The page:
The Buffering Law observed in Software Engineering

Railway buffer at the top of Pikes Peak, Colorado Springs CO

There is an informative slide deck on the FactoryPhysics website entitled A Fast Cycle Time Story. This slide deck was created by two Intel Products employees namely Tim Skowronski and Joan Tafoya.

The slides cover many aspects of lean manufacturing, one of the topics covered is The Buffering Law

Systems with variability must be buffered by some combination of:

  • Inventory
  • Capacity
  • Time

Tafoya and Skowronski explain the implication of this law

If you cannot pay to reduce variability, you will pay in terms of high WIP, under-utilized capacity, or reduced customer service i.e. lost sales, long lead times, and/or late deliveries.

The following variability buffering examples are provided:

  • Ballpoint Pens:
  • can’t buffer with time (who will backorder a cheap pen?)
  • can’t buffer with capacity (too expensive, and slow)
  • must buffer with inventory
  • Ambulance Service:
    • can’t buffer with inventory (an inventory of trips to hospitals?)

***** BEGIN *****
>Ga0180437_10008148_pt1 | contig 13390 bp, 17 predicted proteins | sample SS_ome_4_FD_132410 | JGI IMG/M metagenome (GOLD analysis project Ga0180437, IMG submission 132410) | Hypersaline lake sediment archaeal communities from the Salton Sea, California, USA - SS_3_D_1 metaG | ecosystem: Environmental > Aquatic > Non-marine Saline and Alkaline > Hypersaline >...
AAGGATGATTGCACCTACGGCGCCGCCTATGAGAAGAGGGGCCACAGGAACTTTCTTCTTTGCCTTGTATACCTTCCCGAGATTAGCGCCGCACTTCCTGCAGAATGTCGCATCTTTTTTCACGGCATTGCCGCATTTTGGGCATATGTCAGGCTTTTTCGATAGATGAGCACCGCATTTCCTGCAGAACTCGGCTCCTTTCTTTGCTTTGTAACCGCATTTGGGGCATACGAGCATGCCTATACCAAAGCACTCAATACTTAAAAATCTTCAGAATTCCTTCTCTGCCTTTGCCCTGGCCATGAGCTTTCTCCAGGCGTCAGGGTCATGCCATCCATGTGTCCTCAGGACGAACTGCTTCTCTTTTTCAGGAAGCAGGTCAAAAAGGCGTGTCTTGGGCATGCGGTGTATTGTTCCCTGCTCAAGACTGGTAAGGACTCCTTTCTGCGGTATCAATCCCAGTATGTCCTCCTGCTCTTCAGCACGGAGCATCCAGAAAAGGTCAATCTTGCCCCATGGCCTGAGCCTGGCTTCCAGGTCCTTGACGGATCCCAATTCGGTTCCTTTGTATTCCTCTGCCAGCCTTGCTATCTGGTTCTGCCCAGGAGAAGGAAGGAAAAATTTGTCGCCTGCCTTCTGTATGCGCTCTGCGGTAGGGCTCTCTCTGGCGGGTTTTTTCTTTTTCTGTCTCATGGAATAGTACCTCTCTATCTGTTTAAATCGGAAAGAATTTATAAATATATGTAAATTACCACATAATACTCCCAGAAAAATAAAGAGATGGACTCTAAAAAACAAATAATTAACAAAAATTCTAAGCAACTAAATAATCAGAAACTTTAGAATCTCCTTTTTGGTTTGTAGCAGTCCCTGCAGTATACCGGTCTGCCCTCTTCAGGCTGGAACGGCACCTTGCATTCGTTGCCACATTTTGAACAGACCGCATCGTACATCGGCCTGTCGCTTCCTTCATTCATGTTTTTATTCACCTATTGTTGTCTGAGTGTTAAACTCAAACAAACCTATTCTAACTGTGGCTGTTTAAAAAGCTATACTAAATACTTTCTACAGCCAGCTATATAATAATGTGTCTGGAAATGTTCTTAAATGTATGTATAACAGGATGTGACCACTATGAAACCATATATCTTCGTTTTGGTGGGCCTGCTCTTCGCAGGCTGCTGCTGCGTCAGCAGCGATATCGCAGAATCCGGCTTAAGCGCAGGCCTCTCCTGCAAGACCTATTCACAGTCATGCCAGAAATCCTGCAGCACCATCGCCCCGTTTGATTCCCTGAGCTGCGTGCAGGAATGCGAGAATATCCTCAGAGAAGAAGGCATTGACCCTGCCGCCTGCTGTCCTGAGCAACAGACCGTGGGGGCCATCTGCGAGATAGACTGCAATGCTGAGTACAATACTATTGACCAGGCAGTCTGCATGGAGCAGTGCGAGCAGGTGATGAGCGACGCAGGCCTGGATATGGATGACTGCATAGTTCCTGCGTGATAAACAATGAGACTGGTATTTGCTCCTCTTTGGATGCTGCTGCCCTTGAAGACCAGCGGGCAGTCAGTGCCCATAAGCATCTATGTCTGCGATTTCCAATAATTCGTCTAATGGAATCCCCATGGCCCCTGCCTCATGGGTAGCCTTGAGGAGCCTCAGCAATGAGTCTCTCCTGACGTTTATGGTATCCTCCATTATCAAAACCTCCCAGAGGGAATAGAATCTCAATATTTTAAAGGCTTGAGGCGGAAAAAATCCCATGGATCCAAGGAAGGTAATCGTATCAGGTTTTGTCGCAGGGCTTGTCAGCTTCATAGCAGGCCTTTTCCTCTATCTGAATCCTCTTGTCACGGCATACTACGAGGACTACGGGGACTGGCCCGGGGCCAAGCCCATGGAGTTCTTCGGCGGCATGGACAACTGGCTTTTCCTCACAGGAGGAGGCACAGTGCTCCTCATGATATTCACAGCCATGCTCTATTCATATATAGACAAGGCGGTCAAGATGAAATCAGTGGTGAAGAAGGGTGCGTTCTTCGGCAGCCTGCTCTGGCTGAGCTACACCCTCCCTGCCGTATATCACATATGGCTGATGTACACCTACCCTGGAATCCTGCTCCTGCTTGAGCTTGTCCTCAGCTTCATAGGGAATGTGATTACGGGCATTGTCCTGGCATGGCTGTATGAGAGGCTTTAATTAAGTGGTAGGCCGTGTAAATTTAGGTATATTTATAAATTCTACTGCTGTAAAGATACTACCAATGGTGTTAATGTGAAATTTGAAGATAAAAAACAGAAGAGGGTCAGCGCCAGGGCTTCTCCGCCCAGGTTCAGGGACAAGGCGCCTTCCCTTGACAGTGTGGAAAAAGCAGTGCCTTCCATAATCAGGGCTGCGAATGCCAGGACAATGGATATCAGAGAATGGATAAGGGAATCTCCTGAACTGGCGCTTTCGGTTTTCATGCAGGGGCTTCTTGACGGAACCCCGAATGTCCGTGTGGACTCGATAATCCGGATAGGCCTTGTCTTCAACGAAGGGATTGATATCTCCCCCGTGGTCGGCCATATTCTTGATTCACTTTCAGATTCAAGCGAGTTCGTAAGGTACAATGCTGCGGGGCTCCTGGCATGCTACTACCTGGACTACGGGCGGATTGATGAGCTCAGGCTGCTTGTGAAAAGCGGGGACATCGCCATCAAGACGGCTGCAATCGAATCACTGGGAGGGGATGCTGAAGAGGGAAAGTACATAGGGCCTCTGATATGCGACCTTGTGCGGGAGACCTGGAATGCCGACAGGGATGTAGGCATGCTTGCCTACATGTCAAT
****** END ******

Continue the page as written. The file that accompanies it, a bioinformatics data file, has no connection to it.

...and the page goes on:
• can’t buffer with time (response time is the key measure)
    • must buffer with capacity
  • Organ Transplants:
    • can’t buffer with WIP (perishable – very short usable life)
    • can’t buffer with capacity (we cannot ethically increase capacity)
    • must buffer with time

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    The X Penny Game

    The X Penny Game is a simulation game exploring the effects of WIP limits. It is a combination of Karen Greaves modified Scrum Penny game with Karl Scotland’s version of the Ball Flow Game.

    This game is geared to show the importance of limiting the work in progress and to explore the following formula (implied by Little’s Law)

    Flow Time = WIP/Throughput

    • Flow Time (Cycle Time, Lead Time) – average amount of time it takes to fully complete a unit of work
    • WIP (Work In Process) – is the average amount of units in the system
    • Throughput – average number of units being completed within a given time frame

    The game is designed to work with 6 to 12 people – we had 8 players and 1 facilitator

    The team divides into the following roles:

    • 1 – Customer
    • 5 – Workers
    • The rest are efficiency experts

    We had a total of 8 players (6 workers, 2 efficiency experts).

    The team organises themselves around a table. The image below shows how our team arranged themselves. Each worker has an empty area on the table directly in from of them referred to as a workspace.

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